Making a successful game on any platform requires that the game is great. In cross-platform game dev the requirements stack a bit higher: a game must meet all platform-specific expectations, control gracefully on each platform, and rethink its UI and UX design to meet the demands of those controls. It's no small feat to achieve, but once done it paves the way for your game's entry into entirely new and distinct markets. Entering multiple markets lets you effectively roll the Dice of Fate several times, perhaps saving you from a single-platform failed launch.

Speaking of financials...

Price Differentials (or: CANNIBALS AHHH!)

Markets as distinct as desktop and mobile have starkly different economics. Indie games have sat at a solid $10-$30 on Steam for the past few years, while the mobile market's premium pricing structure has a dramatically smaller range of $1-$5.

So how do you choose your game's price when straddling markets with such disparate economics? By treating them independently in each!

We genuinely believed that Crashlands, with its 40+ hours of gameplay, humorous narrative arc, and innovations to the crafting genre, was a top-notch indie title. After examining the general pricing trends in both the desktop and mobile markets, we chose to price the game at $5 on mobile, making it a high-end premium title, and $15 on Steam, competitively priced with other crafting and indie games of similar caliber and scope. The added advantage of these two prices, we believed, was that the total cost for getting the game on both platforms remained a reasonable $20.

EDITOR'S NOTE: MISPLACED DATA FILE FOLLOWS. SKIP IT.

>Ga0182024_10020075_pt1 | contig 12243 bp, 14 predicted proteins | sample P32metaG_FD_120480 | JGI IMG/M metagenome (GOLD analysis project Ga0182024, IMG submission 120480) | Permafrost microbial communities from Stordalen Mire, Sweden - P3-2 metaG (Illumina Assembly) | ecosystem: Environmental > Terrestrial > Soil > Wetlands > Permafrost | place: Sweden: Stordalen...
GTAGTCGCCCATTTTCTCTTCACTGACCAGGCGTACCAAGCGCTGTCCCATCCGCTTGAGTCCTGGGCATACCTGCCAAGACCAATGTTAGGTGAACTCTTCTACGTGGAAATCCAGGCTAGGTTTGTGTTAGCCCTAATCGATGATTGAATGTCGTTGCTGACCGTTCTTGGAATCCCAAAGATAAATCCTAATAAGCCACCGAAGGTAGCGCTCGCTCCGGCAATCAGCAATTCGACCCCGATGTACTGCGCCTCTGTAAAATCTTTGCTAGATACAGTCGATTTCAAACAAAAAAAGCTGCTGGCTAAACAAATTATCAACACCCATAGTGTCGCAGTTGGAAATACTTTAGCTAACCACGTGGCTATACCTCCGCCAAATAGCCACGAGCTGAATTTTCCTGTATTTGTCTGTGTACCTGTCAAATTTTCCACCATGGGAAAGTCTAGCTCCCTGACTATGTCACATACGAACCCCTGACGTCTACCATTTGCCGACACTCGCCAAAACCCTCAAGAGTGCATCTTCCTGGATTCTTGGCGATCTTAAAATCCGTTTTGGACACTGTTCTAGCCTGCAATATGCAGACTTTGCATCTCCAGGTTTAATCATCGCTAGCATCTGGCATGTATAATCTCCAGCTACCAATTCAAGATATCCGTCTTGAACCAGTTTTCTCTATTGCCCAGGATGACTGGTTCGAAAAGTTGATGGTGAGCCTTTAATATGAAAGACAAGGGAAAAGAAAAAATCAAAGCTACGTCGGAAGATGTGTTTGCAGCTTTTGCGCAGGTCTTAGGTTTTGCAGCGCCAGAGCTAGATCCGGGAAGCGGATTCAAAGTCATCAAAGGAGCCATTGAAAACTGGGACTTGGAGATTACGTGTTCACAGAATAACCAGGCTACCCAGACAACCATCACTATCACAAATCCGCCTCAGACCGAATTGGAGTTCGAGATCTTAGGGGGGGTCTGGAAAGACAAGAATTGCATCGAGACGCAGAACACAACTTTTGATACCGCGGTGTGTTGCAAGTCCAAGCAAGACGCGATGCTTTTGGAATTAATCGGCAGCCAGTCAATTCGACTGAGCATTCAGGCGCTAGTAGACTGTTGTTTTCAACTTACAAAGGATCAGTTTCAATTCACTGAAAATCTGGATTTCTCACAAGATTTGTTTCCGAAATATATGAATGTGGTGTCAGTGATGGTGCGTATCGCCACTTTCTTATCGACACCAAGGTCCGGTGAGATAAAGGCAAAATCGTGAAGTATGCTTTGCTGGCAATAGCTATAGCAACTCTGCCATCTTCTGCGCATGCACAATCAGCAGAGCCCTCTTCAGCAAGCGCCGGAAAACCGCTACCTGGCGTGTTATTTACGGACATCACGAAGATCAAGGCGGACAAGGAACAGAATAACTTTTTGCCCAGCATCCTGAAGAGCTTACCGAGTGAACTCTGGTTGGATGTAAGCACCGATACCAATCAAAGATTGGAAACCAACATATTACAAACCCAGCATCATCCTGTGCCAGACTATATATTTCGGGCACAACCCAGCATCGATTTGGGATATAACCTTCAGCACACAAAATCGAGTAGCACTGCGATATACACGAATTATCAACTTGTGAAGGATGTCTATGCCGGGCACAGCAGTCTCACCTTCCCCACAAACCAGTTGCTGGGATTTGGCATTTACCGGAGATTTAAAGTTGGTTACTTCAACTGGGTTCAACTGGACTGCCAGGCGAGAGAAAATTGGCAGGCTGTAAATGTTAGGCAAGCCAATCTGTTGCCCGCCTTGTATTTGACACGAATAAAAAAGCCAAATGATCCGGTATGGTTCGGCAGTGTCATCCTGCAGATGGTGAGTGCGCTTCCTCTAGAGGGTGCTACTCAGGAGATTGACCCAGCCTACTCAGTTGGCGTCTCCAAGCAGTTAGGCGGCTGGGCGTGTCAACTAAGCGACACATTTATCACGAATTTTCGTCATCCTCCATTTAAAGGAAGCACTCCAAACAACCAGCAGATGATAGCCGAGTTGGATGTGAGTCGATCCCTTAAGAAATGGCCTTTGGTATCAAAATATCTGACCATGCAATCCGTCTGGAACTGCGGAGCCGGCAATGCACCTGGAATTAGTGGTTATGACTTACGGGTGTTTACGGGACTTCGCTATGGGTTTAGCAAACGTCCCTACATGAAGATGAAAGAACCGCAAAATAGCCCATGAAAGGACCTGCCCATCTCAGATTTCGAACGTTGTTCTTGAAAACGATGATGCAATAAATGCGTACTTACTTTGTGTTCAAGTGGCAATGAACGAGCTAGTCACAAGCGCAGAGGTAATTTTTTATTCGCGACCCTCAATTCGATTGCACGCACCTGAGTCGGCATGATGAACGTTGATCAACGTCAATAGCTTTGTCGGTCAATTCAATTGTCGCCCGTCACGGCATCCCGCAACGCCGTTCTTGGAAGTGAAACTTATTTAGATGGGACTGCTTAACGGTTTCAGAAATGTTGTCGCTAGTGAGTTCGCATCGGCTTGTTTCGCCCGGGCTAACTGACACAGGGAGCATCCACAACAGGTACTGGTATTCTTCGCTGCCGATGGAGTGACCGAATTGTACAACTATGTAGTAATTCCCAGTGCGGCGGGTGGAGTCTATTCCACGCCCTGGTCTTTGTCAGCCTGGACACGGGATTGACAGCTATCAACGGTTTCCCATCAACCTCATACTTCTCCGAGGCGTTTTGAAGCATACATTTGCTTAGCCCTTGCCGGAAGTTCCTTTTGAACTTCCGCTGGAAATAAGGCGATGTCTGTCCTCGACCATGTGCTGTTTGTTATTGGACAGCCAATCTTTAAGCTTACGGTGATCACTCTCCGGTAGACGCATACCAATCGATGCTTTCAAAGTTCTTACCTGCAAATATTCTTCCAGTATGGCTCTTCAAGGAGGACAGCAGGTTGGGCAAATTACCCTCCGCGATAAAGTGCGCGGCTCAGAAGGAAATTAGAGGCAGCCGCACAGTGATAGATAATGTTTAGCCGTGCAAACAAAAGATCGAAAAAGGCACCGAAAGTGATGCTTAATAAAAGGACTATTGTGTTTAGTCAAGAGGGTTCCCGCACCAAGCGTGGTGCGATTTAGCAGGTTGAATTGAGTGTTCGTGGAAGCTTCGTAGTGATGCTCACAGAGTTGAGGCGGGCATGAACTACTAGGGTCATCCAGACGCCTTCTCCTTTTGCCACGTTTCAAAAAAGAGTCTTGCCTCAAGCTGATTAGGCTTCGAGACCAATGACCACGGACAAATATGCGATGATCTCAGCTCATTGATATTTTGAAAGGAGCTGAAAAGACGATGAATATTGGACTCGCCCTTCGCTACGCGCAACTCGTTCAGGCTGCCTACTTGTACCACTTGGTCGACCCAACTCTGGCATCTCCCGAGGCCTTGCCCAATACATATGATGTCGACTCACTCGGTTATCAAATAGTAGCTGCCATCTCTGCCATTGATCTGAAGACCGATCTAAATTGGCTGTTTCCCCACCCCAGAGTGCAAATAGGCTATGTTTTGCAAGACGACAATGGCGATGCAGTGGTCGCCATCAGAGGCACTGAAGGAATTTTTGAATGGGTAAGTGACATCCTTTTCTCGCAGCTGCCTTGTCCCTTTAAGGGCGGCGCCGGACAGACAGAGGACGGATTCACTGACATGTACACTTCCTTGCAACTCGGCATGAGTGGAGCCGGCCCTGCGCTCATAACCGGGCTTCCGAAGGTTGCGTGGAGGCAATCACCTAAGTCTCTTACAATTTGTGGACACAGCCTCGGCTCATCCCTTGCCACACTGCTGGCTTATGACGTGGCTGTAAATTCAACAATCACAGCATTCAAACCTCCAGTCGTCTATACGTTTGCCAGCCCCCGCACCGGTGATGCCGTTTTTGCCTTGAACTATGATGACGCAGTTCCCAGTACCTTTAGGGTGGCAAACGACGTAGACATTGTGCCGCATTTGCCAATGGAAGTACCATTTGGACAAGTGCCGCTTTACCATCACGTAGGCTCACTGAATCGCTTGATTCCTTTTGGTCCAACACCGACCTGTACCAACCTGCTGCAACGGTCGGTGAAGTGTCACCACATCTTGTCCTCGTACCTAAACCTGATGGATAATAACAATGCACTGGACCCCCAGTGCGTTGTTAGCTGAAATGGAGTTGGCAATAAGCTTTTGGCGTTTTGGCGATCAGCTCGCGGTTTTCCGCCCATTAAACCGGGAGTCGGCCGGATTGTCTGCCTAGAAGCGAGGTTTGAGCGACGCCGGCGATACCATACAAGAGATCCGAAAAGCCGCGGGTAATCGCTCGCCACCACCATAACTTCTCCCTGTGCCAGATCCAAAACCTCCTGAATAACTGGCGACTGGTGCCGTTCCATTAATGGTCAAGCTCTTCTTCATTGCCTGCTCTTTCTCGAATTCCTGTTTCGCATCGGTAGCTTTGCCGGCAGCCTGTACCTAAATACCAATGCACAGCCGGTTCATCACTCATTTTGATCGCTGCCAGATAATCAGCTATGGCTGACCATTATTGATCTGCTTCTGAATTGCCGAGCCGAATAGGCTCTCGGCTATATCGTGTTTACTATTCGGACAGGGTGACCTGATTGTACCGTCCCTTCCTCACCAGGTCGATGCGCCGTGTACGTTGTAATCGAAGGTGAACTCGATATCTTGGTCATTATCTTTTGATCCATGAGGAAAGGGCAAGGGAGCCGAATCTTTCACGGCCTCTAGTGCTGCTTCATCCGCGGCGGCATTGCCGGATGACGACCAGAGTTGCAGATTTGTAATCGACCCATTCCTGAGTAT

"...you must pick prices appropriate to each market you're in, and you must not be scared of people on the internet who will be angry about it."

There is an expected response to a 300% price differential in the gaming world: outrage and cannibalization!

Our economically rational approach to pricing the game did not protect us from player backlash. At launch there were a number of desktop players who were quite vocal about their disagreement with the pricing differential. We left forum notes explaining our thought process behind the pricing models and that seemed, for some, to be enough. Others, crying foul, vowed to only purchase it on mobile, if at all. Without a doubt this resulted in some degree of "sales cannibalization," in which players preferably purchase the game on the cheaper of two platforms.

But, upon digging into our statistics, we found that 22% of Steam players using our in-game cloud service, BscotchID, also own the game on their Android device, which is a surprisingly high conversion. So while we can't say anything about the effects of cannibalization (because it's impossible to measure), we can say that offering the game on multiple platforms, and having a way to move a player's saves between them, caused occasional extra purchases. Further, the bad will generated from the pricing differential appears to be limited to a very small subset of the player population - suggesting that the markets of PC and mobile are, indeed, very separate.